by Theodore Tilton
To M. A. B
Maltby Chapel, as you know,
Fell two hundred years ago.
Hardly now is left a stone,
Save upon the graves alone.
If your feet should chance to pass,
Weary, through the churchyard grass,
Rest them by a marble tomb
Crumbling over bride and groom,
Who, when they were hardly wed,
Found the grave their bridal bed.
Flowering in the wall on high,
Like a garden in the sky,
Stood a window of the fane,
Whence, through many a rosy pane,
Lights of purple, blue, and red
Down through nave and aisle were shed.
Central in the fair design
Hung the Sorrowing Man divine;
Near him, gazing, knelt or stood
Mary's weeping sisterhood;
Next, with colors interchanged,
Holy emblems round were ranged,
First a light, and then a dark; --
Here the lion of St. Mark;
There the eagle of St. John;
Cherub heads with pinions on;
Virgin lilies, white as frost;
Palm and olive branches, crossed;
Picture of the Paschal Lamb;
Letters of the great I AM;
Last and topmost, Cross and Crown,
And a White Dove flying down.
Such a window, in the light,
Was itself a wondrous sight;
But the eyes that on it gazed
Saw devoutly, as it blazed,
Not the purple panes alone,
Not the sun that through them shone,
But, beyond the lucent wall,
Heaven itself outshining all!
Up through Maltby's dusty road
Cromwell and his pikemen strode, --
Six and twenty hundred strong, --
Roaring forth a battle song;
Who, in marching to the fray,
Passed the chapel on their way;
Never dreaming how, inside,
Knelt a bridegroom and his bride, --
She the daughter of a peer,
He a knight and Cavalier.
Quoth the leader,
Rub the stains
Out of yonder painted panes!
Glancing at a mark to strike,
Then a pikeman raised his pike,
Drew it backward half its length,
Hurled it forward with his strength,
Sent it whizzing through the air,
Sped it with a pious prayer,
Winged it with a holy curse,
Barbed it with a Scripture verse,
Heard it dash through pane and sash,
Till, above the tinkling crash,
Loud his shouting mates exclaimed,
Bravo, Ironsides! well aimed!
So may every church of sin
Have the light of God let in.
Like the spear that pierced the side
Of the Saviour crucified,
So the weapon that was hurled
Smote the Saviour of the world;
Tearing out the sacred tree
Where he hung for you and me;
Curving downward, flying fast
Where the streaming rays were cast;
Flashing from the shaft each hue
Which it caught in quivering through;
Plunging toward the bridal pair
While they yet were bent in prayer;
Then, like very Death's own dart,
Pierced the maiden to the heart!
Back she fell, against the floor,
Lying crimson in her gore,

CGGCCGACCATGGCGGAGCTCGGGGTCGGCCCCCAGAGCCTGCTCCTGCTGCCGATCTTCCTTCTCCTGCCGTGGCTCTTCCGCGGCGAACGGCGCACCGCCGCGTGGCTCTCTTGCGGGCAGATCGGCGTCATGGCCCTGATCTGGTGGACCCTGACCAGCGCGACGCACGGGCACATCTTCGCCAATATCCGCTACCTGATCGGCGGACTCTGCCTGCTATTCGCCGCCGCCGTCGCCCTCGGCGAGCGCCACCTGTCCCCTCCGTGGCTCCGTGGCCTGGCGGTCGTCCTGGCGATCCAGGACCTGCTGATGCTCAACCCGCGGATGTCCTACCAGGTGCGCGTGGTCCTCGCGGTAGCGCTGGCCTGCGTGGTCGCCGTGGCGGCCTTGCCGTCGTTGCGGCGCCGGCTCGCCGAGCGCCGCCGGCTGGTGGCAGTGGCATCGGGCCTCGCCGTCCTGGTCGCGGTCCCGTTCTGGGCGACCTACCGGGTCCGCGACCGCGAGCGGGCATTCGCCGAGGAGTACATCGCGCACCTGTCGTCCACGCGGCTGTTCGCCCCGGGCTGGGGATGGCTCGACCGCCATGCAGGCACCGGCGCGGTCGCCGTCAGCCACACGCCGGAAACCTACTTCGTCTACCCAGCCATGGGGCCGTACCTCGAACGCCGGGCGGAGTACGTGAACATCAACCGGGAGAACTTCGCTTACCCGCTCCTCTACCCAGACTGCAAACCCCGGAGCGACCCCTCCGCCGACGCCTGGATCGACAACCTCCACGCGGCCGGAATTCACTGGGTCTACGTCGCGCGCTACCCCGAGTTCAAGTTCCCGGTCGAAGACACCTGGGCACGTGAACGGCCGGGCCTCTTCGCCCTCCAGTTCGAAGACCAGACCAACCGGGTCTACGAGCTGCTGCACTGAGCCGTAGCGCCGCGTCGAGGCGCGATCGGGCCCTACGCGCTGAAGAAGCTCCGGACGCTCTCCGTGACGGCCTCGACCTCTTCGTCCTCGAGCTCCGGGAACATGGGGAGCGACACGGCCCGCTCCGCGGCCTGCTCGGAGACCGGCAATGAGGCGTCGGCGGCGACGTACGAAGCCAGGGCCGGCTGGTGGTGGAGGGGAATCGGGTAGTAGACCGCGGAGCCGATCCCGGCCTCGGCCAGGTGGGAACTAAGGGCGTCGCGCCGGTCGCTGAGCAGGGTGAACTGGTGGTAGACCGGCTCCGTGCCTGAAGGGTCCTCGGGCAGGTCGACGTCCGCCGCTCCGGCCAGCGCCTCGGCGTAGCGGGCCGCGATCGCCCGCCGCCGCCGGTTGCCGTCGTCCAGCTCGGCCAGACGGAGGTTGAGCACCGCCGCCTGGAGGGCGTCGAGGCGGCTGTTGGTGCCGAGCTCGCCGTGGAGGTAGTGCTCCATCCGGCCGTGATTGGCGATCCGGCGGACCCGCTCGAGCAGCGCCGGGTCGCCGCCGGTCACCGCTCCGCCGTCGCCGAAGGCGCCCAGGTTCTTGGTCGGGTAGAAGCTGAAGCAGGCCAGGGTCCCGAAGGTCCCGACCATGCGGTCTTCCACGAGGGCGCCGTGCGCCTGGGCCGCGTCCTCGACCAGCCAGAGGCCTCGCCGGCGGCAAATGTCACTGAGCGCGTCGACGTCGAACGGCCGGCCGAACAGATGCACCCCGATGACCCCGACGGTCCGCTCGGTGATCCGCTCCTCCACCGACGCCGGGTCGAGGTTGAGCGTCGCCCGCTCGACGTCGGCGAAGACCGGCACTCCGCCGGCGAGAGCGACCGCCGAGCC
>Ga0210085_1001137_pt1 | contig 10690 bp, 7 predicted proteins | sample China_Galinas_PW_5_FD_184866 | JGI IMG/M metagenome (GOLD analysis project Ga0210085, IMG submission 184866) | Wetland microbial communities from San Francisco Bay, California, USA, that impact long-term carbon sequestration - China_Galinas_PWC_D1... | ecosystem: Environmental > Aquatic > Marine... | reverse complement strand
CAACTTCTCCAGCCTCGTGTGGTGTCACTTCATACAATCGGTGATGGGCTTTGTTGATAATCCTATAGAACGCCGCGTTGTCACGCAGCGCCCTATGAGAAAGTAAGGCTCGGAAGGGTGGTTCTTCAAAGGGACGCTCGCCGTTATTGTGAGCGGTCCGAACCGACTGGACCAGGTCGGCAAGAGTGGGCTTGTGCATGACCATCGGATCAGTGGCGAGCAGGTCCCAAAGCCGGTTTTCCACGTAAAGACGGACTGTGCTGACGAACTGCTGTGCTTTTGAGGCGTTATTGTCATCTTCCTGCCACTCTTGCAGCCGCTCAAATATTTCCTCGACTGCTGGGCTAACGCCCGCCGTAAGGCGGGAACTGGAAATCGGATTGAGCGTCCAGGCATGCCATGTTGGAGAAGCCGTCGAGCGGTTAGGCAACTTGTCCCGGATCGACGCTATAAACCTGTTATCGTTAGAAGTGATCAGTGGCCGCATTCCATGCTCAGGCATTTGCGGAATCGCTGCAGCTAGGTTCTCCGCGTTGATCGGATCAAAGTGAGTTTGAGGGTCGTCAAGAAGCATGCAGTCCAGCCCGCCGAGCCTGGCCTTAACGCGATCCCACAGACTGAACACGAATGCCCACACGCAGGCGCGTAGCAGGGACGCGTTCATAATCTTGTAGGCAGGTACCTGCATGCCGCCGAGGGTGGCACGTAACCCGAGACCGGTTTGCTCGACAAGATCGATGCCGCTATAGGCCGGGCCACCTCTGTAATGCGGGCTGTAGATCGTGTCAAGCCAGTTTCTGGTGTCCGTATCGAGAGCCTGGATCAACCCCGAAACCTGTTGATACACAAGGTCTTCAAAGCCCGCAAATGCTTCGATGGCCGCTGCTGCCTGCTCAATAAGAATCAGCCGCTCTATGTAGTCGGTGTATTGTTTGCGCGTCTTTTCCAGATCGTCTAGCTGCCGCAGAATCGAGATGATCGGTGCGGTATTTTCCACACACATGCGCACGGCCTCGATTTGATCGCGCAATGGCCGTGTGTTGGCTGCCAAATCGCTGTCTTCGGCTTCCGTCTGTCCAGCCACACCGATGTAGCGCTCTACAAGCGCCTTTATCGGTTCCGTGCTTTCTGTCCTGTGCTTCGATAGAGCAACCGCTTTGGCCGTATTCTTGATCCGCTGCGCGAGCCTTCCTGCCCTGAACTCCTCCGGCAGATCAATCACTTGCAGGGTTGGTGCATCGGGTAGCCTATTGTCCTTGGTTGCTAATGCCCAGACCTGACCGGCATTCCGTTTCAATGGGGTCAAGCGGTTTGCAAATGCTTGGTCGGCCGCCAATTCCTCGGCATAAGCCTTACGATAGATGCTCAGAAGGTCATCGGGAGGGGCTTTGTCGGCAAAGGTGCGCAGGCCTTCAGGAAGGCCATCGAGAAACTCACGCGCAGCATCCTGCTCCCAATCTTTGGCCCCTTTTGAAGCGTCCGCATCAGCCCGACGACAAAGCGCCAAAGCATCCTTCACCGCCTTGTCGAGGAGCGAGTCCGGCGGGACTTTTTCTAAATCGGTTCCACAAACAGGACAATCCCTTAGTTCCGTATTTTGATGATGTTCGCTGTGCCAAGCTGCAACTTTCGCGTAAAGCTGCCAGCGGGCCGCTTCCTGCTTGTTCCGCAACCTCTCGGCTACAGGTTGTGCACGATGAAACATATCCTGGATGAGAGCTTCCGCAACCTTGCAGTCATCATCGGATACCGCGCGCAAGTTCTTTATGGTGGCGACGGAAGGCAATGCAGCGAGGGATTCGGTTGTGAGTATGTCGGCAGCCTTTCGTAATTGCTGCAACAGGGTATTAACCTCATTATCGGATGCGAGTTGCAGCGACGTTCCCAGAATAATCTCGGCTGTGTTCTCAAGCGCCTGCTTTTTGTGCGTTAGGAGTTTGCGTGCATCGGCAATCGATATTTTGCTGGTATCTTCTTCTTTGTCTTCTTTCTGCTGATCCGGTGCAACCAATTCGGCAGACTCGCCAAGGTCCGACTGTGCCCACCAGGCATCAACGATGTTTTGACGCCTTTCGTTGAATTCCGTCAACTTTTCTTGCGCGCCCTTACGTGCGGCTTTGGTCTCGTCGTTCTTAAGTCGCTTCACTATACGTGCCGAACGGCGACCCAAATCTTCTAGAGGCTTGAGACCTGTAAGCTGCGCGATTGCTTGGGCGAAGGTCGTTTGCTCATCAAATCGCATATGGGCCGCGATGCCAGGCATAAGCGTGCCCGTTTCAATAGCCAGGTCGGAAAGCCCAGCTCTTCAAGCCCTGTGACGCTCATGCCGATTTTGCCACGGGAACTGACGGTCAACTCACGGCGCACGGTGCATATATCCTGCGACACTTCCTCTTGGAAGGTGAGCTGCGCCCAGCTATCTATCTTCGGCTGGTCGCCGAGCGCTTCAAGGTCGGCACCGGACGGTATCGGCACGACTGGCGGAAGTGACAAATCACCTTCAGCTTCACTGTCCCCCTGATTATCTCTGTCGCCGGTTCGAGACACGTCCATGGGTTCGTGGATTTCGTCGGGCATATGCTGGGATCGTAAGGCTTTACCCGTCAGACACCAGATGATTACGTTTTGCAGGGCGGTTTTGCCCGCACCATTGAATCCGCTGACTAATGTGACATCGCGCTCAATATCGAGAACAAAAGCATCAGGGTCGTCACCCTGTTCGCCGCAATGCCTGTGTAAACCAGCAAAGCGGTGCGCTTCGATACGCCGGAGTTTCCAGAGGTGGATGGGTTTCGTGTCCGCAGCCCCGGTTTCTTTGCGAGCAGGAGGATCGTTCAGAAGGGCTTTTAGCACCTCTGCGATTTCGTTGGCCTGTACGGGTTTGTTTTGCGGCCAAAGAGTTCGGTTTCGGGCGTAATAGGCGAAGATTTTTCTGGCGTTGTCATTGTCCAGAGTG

Till her bloodless face grew pale,
Like the whiteness of her veil!
Years may come, and years may go,
Ere a mortal man shall know
Such a more than mortal pain
As the knight felt in his brain!
Long he knelt beside the dead,
Long he kissed her face and head,
Long he clasped her pulseless palm,
He in tempest, she in calm!
Stricken by his anguish dumb,
Neither words nor tears would come;
Till at last, with groan and shriek,
Brokenly he thus did speak:
O sweet body! turned to clay --
Since thy soul hath fled away,
Let this lingering soul of mine
Lift its wings and fly to thine? --
Wed us in Thy Heavens, O Lord!
Rose he then, and drew his sword,
Braced its hilt against the wood
Of the altar where he stood,
Leaned his breast against its point,
Stiffened every limb and joint,
Clenched his hands about the blade,
Muttered words as if he prayed, --
Then, with one ecstatic breath,
Cast himself upon his death!
Hence the tomb was made so wide
Both could slumber side by side.
But, though lovers fall to dust,
As their mortal bodies must,
Still, to souls that interblend,
Love itself can never end.
Rupert, flying in defeat,
Checked at Maltby his retreat,
Thought the chapel bullet-proof,
Camped his men beneath its roof,
Stood defiant for a day,
Fiery as a stag at bay,
Made a grim defence, but vain, --
Then, in darkness and in rain,
Fearfill of the morrow's fight,
Stole away at dead of night.
When the Roundheads saw with rage
How the birds had quit the cage,
They, in spite, with blow on blow,
Fought the chapel for a foe!
So it came that tower and bell,
Roof and spire, together fell, --
Battered down, in name of Heaven,
April, sixteen fifty-seven!
Source:The Sexton's Tale, And Other Poems.
Sheldon And Company, New York.